As Columbia fans well know, the Chairman knows how to navigate a tournament setting.
Maodo Lô was at it again five years in change after cutting down the nets in the CIT for the Lions, this time leading Germany to its first Olympics appearance since 2008. The point guard paced Germany throughout its five-game run through the Split, Croatia qualifying tournament, averaging 12.8 points and 4 assists per game.
And what would international basketball be other than an opportunity to relive some mid-major moments?
There was a distinct similarity to Lô spearheading senior-laden Columbia to its greatest basketball success since making the NCAA Tournament in 1968. The lead guard known in New York as the Chairman was dynamic throughout that CIT sprint but most so in the semifinal, where he poured in 29 points as the Lions blew out NJIT.
Lô again made the semifinals his personal stomping ground last week against the hosts in Split. He sliced through the lane throughout the game to post a stat line (29 points, 8 assists) that allowed Die Mannschaft to withstand 38 points from Bojan Bogdanovic in a 10-point, comeback win over Croatia.
Germany then locked down what had been a high-flying Brazil team to earn one of the four final Olympic bids up grabs. The team had similarly punched its ticket through a qualifying tournament for its last appearance in Beijing in 2008. That Lo is at the heart of a basketball resurgence in Germany would likely surprise no one that tracked his career in the Ivy League.
The Berlin native was the central figure in the Lions recording two 20-win seasons over a three year span from 2014-16, which was notable since the program hadn’t had such a campaign since 1970. He led the attack in Kyle Smith’s efficient, plodding offense that launched the coach first to San Francisco, and then to Washington State.
The New York Times ran a feature on Lô amid the Lions’ 25-win season in 2015-16 that explored his love of art passed down from his mother, a painter and sculptor who has had her work displayed in the Guggenheim. Smith talked about what Lô brought to the court in that piece.
Lo’s game, Smith said, has a light-footed, almost airy quality.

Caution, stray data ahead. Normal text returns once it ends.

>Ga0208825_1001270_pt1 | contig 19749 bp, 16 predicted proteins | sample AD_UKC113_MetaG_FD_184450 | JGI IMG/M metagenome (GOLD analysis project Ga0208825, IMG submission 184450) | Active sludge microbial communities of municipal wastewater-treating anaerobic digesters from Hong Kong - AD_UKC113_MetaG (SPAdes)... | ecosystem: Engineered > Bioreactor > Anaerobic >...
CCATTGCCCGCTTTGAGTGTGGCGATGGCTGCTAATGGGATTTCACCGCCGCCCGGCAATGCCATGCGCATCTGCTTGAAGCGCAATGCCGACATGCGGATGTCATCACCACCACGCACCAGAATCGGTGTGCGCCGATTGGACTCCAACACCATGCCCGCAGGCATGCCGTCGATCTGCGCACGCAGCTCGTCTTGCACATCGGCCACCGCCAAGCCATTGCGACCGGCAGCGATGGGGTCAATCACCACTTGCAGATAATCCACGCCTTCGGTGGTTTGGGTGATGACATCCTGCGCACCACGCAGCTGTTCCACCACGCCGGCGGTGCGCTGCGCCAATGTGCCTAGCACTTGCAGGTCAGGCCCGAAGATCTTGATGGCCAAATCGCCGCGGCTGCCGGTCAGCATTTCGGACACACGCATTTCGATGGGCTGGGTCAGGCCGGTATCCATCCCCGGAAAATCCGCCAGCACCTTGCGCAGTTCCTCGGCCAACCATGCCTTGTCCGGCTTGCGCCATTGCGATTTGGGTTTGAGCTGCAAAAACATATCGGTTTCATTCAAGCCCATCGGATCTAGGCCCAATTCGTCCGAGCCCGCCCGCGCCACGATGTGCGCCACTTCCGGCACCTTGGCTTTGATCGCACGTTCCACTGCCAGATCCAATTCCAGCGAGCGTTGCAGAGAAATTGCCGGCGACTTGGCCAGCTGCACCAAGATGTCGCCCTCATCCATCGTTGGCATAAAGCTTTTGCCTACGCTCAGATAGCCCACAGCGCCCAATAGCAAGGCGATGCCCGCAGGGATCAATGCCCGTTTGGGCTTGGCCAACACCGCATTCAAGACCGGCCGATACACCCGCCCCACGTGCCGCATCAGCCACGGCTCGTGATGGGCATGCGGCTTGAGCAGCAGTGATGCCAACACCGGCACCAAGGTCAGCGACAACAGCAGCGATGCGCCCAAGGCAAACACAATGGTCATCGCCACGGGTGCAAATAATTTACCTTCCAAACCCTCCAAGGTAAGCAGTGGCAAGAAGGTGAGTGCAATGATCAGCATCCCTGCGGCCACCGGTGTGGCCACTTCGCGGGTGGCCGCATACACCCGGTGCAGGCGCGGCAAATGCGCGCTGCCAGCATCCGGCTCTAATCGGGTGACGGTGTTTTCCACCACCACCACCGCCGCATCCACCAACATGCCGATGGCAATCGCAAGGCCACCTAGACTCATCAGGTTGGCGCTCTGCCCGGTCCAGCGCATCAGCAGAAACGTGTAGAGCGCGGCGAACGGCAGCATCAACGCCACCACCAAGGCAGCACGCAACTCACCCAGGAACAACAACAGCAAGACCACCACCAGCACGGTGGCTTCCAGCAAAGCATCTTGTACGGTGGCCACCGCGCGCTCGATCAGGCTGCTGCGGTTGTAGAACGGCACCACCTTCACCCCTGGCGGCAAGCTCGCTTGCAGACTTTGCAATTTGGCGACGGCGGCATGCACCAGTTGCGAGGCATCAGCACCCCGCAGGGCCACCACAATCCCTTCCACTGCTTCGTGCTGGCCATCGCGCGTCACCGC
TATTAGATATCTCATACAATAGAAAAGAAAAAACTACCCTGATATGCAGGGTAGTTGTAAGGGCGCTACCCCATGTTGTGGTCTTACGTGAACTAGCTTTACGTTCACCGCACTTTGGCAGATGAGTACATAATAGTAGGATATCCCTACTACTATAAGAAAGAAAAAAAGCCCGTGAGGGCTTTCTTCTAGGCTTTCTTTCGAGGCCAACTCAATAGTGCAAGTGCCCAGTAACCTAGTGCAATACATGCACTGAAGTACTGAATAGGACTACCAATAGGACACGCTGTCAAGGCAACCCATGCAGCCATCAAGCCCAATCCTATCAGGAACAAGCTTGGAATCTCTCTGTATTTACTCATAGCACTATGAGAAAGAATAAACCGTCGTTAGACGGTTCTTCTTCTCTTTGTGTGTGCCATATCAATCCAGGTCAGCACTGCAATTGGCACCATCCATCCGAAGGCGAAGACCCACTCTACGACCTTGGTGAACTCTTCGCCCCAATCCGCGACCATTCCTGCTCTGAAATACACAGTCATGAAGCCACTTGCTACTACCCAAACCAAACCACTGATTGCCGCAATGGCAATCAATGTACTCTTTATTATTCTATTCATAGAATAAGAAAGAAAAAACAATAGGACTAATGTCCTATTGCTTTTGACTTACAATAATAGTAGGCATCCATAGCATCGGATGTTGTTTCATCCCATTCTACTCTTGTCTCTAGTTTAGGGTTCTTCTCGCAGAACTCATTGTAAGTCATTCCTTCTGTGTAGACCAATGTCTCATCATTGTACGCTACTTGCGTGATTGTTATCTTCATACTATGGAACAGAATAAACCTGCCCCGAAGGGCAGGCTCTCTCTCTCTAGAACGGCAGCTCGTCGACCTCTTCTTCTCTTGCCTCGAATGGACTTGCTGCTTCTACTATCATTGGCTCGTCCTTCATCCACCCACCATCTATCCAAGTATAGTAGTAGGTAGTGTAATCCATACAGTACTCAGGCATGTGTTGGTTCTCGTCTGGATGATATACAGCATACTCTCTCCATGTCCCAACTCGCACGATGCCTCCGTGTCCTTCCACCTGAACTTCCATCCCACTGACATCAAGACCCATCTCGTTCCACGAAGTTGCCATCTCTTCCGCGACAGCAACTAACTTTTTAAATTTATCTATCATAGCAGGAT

“He can get to the basket, and there’s no contact anywhere — he doesn’t get touched,” Smith said.
Lo’s finesse is largely self-made. His father favored soccer, and though Bach said that she used to run triathlons and her mother played handball, her son discovered basketball on his own. Her understanding of the game grew accordingly. Lo said that she used to attend his youth games, bring a newspaper, and forget to put the paper down when play resumed after timeouts.
The guard left Columbia third in career scoring (1,756) and first in three pointers made (277), while starting 112 games and being a near constant for Smith since his first day on campus.
He’s continued that as a pro in Europe, playing big roles on a trio of EuroLeague teams — Brose Bramberg, Bayern Munich and Alba Berlin — over the past five years. Hist most recent season saw him average 9.5 points and 3.1 assists per game alongside former Louisville star Peyton Siva for his hometown Alba Berlin. He’s also been a constant in the German national team set up, and had an even bigger role in Split with Lakers’ star Dennis Schroder not taking part (which could reportedly change in Tokyo).
Lô talked about what Smith had meant for Columbia when he left for USF following the CIT triumph.
“I feel like he changed around the culture here,’’ Columbia senior Maodo Lo said. “Turned it into a winning program.’’
That feeling should be mutual after all that Lô accomplished in New York. Five years later, he’s cutting down the nets again with bigger dreams on the horizon.